Remembering Dr. Suniti Solomon: The woman who diagnosed the first AIDS case in India
It was the year 1986 and a 33-year-old S Noori had just been given a medical report stating that she was tested positive for HIV. A transgender, Noori was then asked to make her life count as this was a disease that was rapidly taking over her body. It was a time when very little was known about the virus, but that was going to change with Dr. Suniti Solomon, the woman who actually wrote that report.
Having pioneered work with the Human Immuno-deficiency Virus a year earlier, this microbiologist and her team at Madras Medical College were the first to document evidence of the infection in India. Her work had taken the medical fraternity by storm further pushing the government to act on it. She set up voluntary testing and counseling center for the disease, where over 135 people in different batches were tested. While many in the country were thinking twice about delving into this branch of medicine, Dr Suniti went guns blazing into it, tracking the infection. She had discovered the infection in six blood samples collected from female sex workers in South India. It created news and rattled nerves across the country. The discovery became the first HIV documentation in India and she worked relentlessly for the cause. She had to fight the forces thanks to the stigma that HIV created in the society. It is said that even her husband did not want her to work with HIV-positive patients, most of whom at that time were homosexuals who had self-injected drugs and were sex workers. In 2015, she died at the age of 76 battling pancreatic cancer.
An unrelenting force of nature
Suniti was born into the affluent Gaitonde family and went to Madras Medical college for her graduation, where she met and married renowned cardiothoracic surgeon Dr Solomon Victor. Her son Dr Sunil Solomon who is now continuing the cause says that it is a great feeling to have to not just keep up his mother’s legacy but to also carry it forward. “One thing I learned from my parents was to truly make a difference in a person's life,” says Sunil. “You need to treat the person and not just the disease. So we need to evolve with the needs of the community. HIV used to once be a fatal disease that is now a chronic condition and so needs have also changed. YRGCARE founded by my mother in 1993 (YR Gaitonde Centre for AIDS Research and Education) is now focused on working with the government to help improve access to a vulnerable population such as drug users and gay men across India.” Sunil feels this seems to be the need right now in the country and several LMICs (Lower middle-income countries). “They bear the highest burden and half of our society will probably deny their existence in India. One thing we’ve realized is we need to develop cost-effective models that can be adopted by stakeholders if we really want sustainability and have a shot at control or elimination of HIV.”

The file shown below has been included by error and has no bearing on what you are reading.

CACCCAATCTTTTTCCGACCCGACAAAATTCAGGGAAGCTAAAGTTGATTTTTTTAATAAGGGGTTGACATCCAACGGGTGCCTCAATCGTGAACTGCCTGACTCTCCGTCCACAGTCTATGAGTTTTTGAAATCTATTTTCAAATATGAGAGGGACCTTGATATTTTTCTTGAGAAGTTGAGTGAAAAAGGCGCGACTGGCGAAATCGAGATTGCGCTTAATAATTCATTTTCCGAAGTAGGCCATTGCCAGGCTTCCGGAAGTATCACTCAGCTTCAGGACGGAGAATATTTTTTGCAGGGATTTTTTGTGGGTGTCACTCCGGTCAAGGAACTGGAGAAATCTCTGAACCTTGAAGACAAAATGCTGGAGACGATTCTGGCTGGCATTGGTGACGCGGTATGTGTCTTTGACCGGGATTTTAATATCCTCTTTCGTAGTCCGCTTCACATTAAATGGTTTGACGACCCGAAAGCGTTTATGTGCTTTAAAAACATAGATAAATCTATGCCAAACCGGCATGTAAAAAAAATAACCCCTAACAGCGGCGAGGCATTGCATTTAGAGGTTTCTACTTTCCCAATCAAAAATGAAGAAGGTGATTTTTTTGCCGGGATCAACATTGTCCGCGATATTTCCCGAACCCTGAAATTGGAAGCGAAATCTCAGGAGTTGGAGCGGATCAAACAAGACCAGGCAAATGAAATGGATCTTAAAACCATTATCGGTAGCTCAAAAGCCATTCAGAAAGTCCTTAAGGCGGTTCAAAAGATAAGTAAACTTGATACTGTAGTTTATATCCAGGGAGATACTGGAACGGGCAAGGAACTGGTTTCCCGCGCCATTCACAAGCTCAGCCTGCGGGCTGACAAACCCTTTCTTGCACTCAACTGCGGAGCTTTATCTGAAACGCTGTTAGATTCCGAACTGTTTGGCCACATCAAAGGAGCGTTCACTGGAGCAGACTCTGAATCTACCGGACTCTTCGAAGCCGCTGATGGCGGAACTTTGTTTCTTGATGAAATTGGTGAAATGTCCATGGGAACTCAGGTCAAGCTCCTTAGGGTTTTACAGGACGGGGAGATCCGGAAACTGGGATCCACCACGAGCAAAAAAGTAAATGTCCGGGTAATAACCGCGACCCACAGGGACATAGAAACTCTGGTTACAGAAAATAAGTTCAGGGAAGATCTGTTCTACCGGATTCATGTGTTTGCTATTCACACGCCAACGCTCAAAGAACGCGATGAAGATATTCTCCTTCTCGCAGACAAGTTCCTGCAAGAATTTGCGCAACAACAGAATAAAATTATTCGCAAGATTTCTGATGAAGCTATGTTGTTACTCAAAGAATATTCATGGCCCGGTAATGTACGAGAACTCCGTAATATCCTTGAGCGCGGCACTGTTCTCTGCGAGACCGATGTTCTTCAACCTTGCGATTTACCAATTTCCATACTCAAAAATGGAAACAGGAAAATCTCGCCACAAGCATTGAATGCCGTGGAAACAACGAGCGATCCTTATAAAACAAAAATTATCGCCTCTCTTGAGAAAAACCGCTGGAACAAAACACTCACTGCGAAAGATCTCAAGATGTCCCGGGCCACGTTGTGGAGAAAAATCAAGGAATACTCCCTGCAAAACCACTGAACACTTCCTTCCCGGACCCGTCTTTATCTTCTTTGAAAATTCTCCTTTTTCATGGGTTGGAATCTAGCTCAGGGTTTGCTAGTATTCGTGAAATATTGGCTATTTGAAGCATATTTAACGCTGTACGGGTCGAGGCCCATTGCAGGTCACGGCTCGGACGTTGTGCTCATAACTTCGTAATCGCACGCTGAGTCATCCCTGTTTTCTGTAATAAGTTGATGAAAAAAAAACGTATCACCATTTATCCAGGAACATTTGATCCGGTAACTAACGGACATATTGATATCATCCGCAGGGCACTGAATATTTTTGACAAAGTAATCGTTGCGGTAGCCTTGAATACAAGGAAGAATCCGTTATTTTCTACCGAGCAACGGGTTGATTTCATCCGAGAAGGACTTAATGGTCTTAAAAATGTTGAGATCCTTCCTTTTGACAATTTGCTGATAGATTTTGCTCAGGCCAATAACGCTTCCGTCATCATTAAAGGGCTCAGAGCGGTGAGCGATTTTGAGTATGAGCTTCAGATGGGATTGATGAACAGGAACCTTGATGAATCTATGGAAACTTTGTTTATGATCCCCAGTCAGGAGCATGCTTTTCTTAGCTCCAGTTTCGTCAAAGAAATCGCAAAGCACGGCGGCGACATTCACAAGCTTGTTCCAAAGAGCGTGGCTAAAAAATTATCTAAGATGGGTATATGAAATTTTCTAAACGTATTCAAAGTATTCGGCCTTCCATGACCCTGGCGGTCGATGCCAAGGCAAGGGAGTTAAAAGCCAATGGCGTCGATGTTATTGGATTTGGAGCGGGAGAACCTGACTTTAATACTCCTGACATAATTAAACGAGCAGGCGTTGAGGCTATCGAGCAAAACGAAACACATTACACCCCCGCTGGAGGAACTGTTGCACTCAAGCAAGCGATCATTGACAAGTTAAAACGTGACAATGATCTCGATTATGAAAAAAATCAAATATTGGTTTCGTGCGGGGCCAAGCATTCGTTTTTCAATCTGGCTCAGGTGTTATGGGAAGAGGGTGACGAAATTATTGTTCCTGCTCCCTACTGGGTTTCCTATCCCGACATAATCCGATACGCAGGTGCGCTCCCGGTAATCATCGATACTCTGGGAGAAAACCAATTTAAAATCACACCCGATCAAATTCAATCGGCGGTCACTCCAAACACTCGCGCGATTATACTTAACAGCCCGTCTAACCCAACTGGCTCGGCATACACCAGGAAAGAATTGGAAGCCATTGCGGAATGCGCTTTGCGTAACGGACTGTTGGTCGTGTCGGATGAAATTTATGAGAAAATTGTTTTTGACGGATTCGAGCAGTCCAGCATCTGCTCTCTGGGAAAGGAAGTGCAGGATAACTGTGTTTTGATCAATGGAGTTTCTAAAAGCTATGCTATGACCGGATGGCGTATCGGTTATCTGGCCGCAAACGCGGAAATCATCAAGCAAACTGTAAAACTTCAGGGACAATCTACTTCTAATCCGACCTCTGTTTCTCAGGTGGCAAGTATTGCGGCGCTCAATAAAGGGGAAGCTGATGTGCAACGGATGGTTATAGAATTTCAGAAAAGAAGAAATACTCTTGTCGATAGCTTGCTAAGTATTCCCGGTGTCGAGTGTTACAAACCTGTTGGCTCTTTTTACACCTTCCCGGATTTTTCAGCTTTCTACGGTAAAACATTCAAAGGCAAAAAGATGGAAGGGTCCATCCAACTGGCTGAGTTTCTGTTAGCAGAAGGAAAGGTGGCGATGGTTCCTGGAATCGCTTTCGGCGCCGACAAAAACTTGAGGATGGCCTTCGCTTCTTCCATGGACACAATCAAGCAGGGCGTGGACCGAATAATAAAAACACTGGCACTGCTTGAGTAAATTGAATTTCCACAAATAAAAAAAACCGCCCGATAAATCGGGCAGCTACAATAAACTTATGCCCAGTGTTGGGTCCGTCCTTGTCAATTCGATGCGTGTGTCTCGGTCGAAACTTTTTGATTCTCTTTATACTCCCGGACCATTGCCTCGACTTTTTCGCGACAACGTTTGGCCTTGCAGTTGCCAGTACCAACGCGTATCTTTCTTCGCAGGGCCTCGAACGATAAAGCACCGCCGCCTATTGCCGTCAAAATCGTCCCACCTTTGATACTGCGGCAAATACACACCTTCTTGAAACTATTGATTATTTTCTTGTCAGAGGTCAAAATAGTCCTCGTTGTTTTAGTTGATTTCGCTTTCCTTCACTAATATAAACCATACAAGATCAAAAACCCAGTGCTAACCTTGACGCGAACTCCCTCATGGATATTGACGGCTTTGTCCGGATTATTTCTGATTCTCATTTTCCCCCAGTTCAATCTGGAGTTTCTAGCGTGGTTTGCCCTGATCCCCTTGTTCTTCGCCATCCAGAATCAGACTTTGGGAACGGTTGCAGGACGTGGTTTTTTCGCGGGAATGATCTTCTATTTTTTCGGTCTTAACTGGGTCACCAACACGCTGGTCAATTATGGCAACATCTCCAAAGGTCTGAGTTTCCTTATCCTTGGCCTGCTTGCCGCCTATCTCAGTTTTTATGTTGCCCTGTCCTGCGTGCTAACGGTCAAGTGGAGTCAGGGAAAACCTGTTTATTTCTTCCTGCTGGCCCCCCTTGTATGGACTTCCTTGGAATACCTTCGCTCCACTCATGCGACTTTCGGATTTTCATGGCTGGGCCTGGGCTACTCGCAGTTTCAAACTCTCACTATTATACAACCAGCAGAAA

Suniti obtained the moniker ‘The AIDS doctor of Chennai’ and was once heard stating ‘What is killing people with AIDS more is the stigma and discrimination.’ “The reason everyone is curious about a cure for HIV is that of the stigma attached to it,” says Sunil. “If not for stigma, HIV would have just been another chronic condition. And until we get rid of the stigma, not just towards HIV, but also towards sexual orientation and other social factors we will never truly eliminate HIV.”
Sunil comments on the future of HIV and how far we’ve come in medical innovation and says we are pretty much at the same place as diabetes or hypertension. “Will there be a cure for hypertension or diabetes, is not a question we ask often. Treatment is pretty much the same if not simpler for HIV – the newer regimens are one tablet once a day.”
Love in the time of drugs
Amidst this, two filmmakers Priya Giri Desai and Ann Kim set out on a eight year-long journey to document Dr. Solomon and two of her patients Karthik and Manu, as they weave in and out of a society beating societal taboos and stigmas attached to the infection. At the same time, Solomon and her entourage play Cupid trying to build broken bridges giving infected patients a chance at marriage and love. “We met her at her clinic, and immediately we knew she was a magical character,” says Priya. “A revolutionary woman who defied many cultural expectations and built an incredible career and family. She uncovered the first cases of HIV in India and, against many of her colleagues' warnings at the time, she gave up a comfortable job and started a clinic to help those whom she knew would be marginalized by society and the medical system. But she did all this with incredible humility and humor. She had a real spark when we first met her. We knew immediately that audiences anywhere would like her, trust her, and want to get to know her.”
The filmmaker duo knew that privacy would be an obstacle, since many of the patients weren’t willing to participate in the film. “There is an incredible stigma around HIV still in India and around the world. People make assumptions about the kind of person you might be if you disclose that you are HIV positive. We wanted to blast through those negative stereotypes. And we knew that telling real, personal stories would be the way to do that. If you got to know and like a character, you would come to learn that having HIV doesn't define a person.”
Lovesick is a documentary of how taking your drugs regularly and sticking to your doctor's prescribed health plan can lead to a long and healthy life. NGOs, private and government care givers - they can all use this film as a tool to get people to commit to their health for the long term rather than thinking of HIV as a death sentence.
Watch the trailer here: http://lovesickthefilm.com/